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Home / Reviews / Cameras / Canon EOS R6 review

Canon EOS R6 review

A night and day full-framer

Canon’s latest duo of full-frame mirrorless models – announced at the same time last year – marked a real turning point in the company’s camera line-up.

Previous efforts like the Canon EOS R and the Canon EOS RP were a little underwhelming. But it seems the Japanese firm has finally found its footing with the Canon EOS R6 (and its more expensive sibling, the EOS R5).

The EOS R6 is aimed squarely at the enthusiast crowd. So you get a lot of very good features in a well-performing all-rounder, at a relatively reasonable price. Naturally, you don’t get every top-line spec – but if you’re someone who likes to photograph a plethora of different subjects, the R6 should cope well with most of them. Headline specs include a 20.1MP sensor, in-body image stabilisation, 4K video recording, Dual Pixel CMOS autofocus and 20fps burst shooting.

Although cheaper than the Canon EOS R5, the Canon EOS R6 isn’t inexpensive. In fact, it costs slightly more than some of its closest rivals, most notably the Nikon Z6 Mark II and the Sony A7 III. But the extra outlay is arguably worth it.

Canon EOS R6 design: on the button

Canon EOS R6 design: on the button

You probably won’t pick up the Canon EOS R6 as your very first camera, nor indeed your first Canon camera. And if you’ve been using one of the company’s DSLRs up until now, you’ll be pleased to find recognisable icons and buttons here, making the switch between the two systems feel pretty seamless.

One of the advantages of mirrorless is that it can be smaller than its DSLR counterparts. Here we have something roughly the same size as one of Canon’s APS-C DSLRs, but boasting a full-frame sensor. Happy days! Although it’s more compact than a full-frame DSLR, it’s by no means tiny – and with a satisfyingly chunky grip, there’s plenty to get your mitts around.

Most of the buttons and dials are located on the camera’s right side, meaning you can operate it mostly one-handed. There are also a couple of less-used buttons on the left. Overall it’s a very sensible layout, which should be particularly familiar if you come from another Canon camera.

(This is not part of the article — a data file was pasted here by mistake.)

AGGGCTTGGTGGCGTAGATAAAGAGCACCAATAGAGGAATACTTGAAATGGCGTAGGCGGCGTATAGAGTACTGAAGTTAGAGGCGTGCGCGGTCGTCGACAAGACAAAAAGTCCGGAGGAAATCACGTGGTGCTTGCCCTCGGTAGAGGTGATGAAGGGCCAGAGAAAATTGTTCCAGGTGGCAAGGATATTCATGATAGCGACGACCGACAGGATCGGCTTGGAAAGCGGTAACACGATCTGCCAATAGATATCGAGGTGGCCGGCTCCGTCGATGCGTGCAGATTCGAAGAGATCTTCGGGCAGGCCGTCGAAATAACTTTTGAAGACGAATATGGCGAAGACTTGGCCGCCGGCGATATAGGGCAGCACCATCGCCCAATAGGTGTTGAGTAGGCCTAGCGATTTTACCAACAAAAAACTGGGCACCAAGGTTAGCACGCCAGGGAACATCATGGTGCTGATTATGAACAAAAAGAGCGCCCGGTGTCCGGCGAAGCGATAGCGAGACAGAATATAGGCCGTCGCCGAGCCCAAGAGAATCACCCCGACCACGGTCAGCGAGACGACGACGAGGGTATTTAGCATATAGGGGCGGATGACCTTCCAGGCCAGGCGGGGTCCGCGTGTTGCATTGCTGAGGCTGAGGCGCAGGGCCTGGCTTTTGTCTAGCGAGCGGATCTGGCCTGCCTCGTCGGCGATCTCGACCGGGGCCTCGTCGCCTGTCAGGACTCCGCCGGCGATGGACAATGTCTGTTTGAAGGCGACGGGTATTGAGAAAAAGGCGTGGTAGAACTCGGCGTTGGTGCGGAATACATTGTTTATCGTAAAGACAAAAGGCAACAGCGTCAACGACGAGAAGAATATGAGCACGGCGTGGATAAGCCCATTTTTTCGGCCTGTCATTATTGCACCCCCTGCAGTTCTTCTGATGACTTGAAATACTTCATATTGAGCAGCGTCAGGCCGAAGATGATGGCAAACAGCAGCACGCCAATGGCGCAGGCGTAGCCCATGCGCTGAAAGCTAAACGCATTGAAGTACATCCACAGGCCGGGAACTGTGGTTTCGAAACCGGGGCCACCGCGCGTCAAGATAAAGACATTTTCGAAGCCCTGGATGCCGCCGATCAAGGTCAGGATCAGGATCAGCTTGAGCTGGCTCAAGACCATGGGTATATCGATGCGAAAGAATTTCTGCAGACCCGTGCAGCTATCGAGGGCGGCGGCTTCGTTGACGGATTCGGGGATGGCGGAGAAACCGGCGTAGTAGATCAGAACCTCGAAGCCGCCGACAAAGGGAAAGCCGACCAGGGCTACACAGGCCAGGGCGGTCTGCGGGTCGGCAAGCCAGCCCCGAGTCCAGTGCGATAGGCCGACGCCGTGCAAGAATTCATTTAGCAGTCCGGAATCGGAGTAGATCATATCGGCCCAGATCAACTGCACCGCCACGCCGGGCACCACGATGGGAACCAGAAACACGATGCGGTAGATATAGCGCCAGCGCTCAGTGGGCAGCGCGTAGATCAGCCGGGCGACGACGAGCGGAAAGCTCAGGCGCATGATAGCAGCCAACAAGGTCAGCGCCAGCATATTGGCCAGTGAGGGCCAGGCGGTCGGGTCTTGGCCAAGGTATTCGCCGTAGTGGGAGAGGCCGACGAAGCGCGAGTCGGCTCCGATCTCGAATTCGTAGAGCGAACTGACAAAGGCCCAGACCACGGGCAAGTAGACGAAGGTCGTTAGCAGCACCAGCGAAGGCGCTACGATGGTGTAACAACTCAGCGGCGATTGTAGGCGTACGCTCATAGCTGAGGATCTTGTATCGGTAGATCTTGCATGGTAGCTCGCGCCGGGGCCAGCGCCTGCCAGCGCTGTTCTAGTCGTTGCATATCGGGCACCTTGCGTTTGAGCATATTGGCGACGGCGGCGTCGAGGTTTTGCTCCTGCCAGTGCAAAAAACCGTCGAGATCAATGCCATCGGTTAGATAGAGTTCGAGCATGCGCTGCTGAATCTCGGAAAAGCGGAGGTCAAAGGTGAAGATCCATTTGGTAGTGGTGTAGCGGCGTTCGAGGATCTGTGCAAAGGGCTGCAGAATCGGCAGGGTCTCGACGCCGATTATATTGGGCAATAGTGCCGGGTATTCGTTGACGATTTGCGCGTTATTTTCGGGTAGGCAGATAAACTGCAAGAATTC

Dual control dials sit on top, which you can use to control parameters such as shutter speed or aperture, while a super handy Q button brings up a set of frequently used options. Deploy the joystick to move the AF point across the screen, or poke the touchscreen for the same result.

Speaking of which, the R6 features a fully-articulating, 3in 1.62-million display. It might be bulkier than the tilting panels favoured by many manufacturers, but the total articulation gives much more flexibility – particularly when shooting videos or vlogging.

If you prefer to compose via a viewfinder, there’s also a nicely bright and detailed 3.69-million dot EVF. It’s not the best on the market, but it’s exactly what we’d expect at the mid-range price point – and it does an excellent job regardless.

Canon EOS R6 features: box-ticking

Canon EOS R6 features: box-ticking

As a genuine all-rounder, the EOS R6 has a very appealing set of features. The 20.1MP full-frame sensor may seem a bit pedestrian when we’re used to hearing about super high-resolution cameras. But sticking with a more sensible pixel count has its advantages: with fewer pixels on the sensor, it’s better suited to low light. Plus you can shoot faster and for longer without generating enormous file sizes.

That means you can maximise storage while shooting – although capacity shouldn’t be something you have to worry about: unlike some other cameras on the market, the EOS R6 has a dual SD card setup. Both slots are UHS-II compatible (the faster type). So whether you already have a set of cards or need to pick up some reasonably priced extras, this is all good news.

The R6 can be bought body only, but chances are you’ll pick it up with at least one lens. The EOS R6 uses Canon’s new RF mount, but if you have existing EF mount lenses from an older Canon camera, you can buy an adapter. But it’s worth noting that Canon uses a different mount again for its APS-C mirrorless models; soif you have EF-M lenses, you won’t be able to use these with the R6, frustratingly.

Canon EOS R6 performance: fast and sharp

Canon EOS R6 performance: fast and sharp